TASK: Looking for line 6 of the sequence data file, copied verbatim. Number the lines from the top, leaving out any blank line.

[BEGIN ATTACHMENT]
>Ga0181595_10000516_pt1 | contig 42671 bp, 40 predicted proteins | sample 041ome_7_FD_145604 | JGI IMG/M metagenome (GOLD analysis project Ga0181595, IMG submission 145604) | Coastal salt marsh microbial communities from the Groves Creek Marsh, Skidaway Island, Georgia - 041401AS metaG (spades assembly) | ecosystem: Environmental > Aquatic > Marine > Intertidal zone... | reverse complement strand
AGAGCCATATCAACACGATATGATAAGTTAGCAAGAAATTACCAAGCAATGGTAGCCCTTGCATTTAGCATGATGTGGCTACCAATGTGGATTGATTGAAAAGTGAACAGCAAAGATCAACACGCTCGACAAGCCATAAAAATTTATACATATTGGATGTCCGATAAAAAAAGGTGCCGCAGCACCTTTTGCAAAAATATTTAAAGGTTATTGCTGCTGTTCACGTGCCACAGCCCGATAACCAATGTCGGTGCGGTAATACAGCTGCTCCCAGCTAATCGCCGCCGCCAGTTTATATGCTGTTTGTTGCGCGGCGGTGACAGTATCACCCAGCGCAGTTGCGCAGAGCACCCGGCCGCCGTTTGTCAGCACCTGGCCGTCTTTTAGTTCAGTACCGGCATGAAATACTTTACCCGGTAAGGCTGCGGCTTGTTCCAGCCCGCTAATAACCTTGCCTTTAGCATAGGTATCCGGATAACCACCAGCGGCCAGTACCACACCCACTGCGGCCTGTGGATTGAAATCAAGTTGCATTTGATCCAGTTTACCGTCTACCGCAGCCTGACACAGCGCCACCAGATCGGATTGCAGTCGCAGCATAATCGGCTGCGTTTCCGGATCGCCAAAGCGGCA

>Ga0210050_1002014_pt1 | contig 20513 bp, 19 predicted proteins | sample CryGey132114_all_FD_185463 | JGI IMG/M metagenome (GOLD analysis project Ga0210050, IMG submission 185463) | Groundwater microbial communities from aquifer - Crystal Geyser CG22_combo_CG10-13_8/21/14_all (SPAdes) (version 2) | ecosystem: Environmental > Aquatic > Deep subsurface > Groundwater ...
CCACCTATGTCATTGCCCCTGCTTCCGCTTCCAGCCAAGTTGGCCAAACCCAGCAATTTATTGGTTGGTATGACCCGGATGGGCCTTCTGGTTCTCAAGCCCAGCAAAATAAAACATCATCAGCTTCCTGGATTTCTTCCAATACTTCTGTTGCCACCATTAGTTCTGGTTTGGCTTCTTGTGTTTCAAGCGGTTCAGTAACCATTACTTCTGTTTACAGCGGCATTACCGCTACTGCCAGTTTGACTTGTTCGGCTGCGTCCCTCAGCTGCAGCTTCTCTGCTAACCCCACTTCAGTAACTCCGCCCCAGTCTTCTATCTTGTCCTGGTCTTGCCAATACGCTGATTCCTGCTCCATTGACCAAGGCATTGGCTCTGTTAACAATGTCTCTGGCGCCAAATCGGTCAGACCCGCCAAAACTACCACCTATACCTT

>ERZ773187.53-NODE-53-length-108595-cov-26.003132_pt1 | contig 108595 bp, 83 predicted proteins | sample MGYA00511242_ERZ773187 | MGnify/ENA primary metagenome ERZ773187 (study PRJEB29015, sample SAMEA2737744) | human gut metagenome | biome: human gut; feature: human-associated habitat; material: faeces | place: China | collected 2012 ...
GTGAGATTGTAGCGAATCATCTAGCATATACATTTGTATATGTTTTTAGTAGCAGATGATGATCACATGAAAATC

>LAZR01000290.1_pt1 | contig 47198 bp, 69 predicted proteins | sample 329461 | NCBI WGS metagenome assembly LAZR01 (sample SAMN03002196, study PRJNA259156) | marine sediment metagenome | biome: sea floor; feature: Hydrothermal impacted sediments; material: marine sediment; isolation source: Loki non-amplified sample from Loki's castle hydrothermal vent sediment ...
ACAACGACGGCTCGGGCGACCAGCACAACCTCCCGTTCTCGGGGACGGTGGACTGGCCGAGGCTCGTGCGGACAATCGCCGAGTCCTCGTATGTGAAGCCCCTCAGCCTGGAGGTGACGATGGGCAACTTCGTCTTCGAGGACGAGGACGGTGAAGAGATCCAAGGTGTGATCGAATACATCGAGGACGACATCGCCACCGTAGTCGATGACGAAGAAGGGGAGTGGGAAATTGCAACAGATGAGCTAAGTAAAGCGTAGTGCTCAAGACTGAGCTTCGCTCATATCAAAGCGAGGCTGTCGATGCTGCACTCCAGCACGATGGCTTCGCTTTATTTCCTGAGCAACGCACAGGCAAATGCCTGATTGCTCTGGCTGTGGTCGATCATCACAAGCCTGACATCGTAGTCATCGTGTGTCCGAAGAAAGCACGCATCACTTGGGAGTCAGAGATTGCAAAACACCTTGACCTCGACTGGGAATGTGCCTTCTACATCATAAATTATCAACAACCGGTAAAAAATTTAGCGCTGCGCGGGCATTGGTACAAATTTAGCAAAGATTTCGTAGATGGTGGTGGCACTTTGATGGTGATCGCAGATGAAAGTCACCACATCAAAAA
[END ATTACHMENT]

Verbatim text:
GTGAGATTGTAGCGAATCATCTAGCATATACATTTGTATATGTTTTTAGTAGCAGATGATGATCACATGAAAATC